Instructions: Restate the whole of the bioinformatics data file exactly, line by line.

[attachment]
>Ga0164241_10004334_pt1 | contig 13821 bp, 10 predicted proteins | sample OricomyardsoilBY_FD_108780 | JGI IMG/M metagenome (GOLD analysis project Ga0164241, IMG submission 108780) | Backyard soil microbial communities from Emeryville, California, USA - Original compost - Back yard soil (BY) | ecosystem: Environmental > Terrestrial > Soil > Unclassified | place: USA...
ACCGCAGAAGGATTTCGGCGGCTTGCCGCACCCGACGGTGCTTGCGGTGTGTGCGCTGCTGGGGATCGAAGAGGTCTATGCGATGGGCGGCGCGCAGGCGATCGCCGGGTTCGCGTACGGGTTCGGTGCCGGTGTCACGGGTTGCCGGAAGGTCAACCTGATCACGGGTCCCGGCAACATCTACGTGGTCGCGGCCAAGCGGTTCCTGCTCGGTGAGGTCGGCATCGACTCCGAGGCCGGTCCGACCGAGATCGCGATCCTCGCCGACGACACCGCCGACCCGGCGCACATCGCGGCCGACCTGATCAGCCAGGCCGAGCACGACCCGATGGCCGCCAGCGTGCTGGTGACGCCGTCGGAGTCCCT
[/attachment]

>Ga0164241_10004334_pt1 | contig 13821 bp, 10 predicted proteins | sample OricomyardsoilBY_FD_108780 | JGI IMG/M metagenome (GOLD analysis project Ga0164241, IMG submission 108780) | Backyard soil microbial communities from Emeryville, California, USA - Original compost - Back yard soil (BY) | ecosystem: Environmental > Terrestrial > Soil > Unclassified | place: USA...
ACCGCAGAAGGATTTCGGCGGCTTGCCGCACCCGACGGTGCTTGCGGTGTGTGCGCTGCTGGGGATCGAAGAGGTCTATGCGATGGGCGGCGCGCAGGCGATCGCCGGGTTCGCGTACGGGTTCGGTGCCGGTGTCACGGGTTGCCGGAAGGTCAACCTGATCACGGGTCCCGGCAACATCTACGTGGTCGCGGCCAAGCGGTTCCTGCTCGGTGAGGTCGGCATCGACTCCGAGGCCGGTCCGACCGAGATCGCGATCCTCGCCGACGACACCGCCGACCCGGCGCACATCGCGGCCGACCTGATCAGCCAGGCCGAGCACGACCCGATGGCCGCCAGCGTGCTGGTGACGCCGTCGGAGTCCCT